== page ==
Grand Canyon announces low county transmission, encourages vaccinations
No-cost vaccine events offered June 18 for Grand Canyon, Tusayan residents
GRAND CANYON, Ariz. — At the National Park Service (NPS) stakeholder meeting June 9, Chief of Commercial Services at Grand Canyon, Doug Lentz, announced Arizona has reached its lowest “rolling” average of COVID-19 cases per day since spring of 2020, at 392.
“(This is) really good news,” Lentz said.
A rolling, or moving average, is calculated by adding the daily totals of one week and dividing them by seven-days to come up with a mean average total for that specific week.
As of June 9, the Centers for Disease Control (CDC) designated Coconino County’s rate of community transmission as low, with a rate of 9.76 cases per 100,000 residents.
However, the Coconino County weekly report from the same time shows the rate of transmission as moderate, with 16.3 cases per 100,000.
According to the CDC, the disparity could be due to differences in how data are reported and how the metrics (a method of measuring something) are calculated. For example, the Coconino County reporting data uses only ELR (Electronic Laboratory Reporting) to calculate the percentage of positive cases, and will only move to a different risk category if community transmission thresholds are met for two consecutive weeks.
Conflicting data has been a recurring theme throughout the pandemic, and is a contributing factor to vaccine avoidance as it relates to public trust, according to a recent report by The Atlantic. The report stated that a “lack of cohesion between states and the federal government on matters of reporting has led to sweeping inconsistencies across the country, which made it difficult to produce national summaries of COVID-19 statistics and compare situations between states”.
Additionally, it can be difficult to know which sources of information are reliable, according to the CDC.
In an effort to mitigate misinformation, the CDC has compiled a “myths and facts” page to provide answers to address public concerns about vaccines, at www.cdc.gov/coronavirus/2019-ncov/vaccines/facts.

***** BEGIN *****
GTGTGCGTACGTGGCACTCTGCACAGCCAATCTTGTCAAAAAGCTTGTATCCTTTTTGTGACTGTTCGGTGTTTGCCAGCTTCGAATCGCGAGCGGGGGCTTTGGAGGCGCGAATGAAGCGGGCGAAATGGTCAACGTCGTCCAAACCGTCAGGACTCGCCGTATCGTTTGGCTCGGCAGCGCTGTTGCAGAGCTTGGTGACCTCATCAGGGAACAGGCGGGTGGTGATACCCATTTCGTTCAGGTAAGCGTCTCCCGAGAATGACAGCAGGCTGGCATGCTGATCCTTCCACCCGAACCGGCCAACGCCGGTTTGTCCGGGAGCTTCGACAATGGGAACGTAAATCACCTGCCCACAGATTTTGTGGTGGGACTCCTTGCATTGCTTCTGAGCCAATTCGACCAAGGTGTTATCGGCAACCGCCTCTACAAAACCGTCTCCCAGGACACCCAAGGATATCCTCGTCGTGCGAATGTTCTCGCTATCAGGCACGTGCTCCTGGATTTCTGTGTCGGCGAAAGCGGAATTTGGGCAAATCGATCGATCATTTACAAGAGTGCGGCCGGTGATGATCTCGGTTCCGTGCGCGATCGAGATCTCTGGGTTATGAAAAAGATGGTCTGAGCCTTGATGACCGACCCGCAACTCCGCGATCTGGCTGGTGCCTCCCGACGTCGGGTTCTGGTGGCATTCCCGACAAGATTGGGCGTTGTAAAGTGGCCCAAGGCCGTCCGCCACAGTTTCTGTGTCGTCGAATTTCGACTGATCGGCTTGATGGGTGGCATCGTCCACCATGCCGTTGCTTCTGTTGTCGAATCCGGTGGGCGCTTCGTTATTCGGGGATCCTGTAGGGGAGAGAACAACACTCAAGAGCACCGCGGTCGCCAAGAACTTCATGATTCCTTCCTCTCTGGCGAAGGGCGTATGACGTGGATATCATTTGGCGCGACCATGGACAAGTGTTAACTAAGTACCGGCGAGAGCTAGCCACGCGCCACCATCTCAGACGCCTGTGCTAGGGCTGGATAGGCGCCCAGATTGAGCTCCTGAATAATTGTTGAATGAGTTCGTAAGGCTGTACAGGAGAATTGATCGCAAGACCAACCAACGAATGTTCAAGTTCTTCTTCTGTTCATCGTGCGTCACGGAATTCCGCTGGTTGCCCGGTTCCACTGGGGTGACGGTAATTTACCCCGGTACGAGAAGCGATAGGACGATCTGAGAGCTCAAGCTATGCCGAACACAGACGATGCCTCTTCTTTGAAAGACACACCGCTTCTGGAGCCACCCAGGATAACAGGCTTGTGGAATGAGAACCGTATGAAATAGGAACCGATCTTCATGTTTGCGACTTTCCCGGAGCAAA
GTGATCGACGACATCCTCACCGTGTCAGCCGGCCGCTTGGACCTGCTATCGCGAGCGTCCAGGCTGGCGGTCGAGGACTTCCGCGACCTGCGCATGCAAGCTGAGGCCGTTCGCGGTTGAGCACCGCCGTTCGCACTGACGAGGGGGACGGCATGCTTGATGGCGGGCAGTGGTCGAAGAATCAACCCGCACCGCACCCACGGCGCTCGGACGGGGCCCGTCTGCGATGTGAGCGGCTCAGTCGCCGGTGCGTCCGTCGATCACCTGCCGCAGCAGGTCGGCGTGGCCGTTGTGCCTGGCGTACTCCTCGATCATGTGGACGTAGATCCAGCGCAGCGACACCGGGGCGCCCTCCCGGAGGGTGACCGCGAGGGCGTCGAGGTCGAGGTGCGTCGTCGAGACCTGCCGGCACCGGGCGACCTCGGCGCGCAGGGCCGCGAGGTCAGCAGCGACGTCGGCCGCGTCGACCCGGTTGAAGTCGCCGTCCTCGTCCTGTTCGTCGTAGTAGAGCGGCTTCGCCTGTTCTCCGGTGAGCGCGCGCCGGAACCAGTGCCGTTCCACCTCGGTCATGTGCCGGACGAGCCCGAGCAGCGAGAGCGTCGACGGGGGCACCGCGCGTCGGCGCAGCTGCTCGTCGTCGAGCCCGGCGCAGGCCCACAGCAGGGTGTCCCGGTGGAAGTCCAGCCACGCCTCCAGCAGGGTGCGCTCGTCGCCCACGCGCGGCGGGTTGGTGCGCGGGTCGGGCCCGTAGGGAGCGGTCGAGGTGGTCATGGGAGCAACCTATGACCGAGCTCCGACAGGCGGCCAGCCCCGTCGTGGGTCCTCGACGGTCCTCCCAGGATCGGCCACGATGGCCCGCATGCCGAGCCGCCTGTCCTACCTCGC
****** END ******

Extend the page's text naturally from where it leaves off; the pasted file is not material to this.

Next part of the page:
Lentz said before considering vaccine information, the public should check the information and where it comes from, along with the credibility of the source.
“Did you know that you will not become magnetic, think of Megneto in Marvel Comics, by getting vaccinated? It is a myth, it should not be believed. I wouldn’t expect any X-Men-like super powers from the vaccine, but protecting others from the virus is a lot like being a superhero,” Lentz said.
In Grand Canyon, 58.5 percent of residents age 15 and older have been fully vaccinated, and local efforts continue to provide opportunities for residents to receive vaccinations.
Vaccine events in Grand Canyon and Tusayan
On June 17, Coconino County in coordination with Tusayan Fire Department, will host a no-cost vaccine event for the Pfizer vaccine available to those ages 12 and over, first and second dose Moderna and Johnson & Johnson one dose vaccine available for those 18 years and older. No appointment is needed. The event takes place from 10 a.m. – 1 p.m. at the Grand Canyon Village IMAX Theater, 450 AZ-64 (parking lot) in Tusayan. Masks are required at the vaccination site. Additionally, a Spanish translator will be present to assist residents who speak English as a second language. More information is available at the COVID-19 Information Line at (928) 679-7300 or by calling Tusayan Fire District at (928) 638-3473.
On June 18, the Grand Canyon Clinic will host a no-cost vaccination event to distribute the single-dose Johnson & Johnson/Janssen vaccine.
Residents may sign up by calling the clinic directly at (928) 638-2551.
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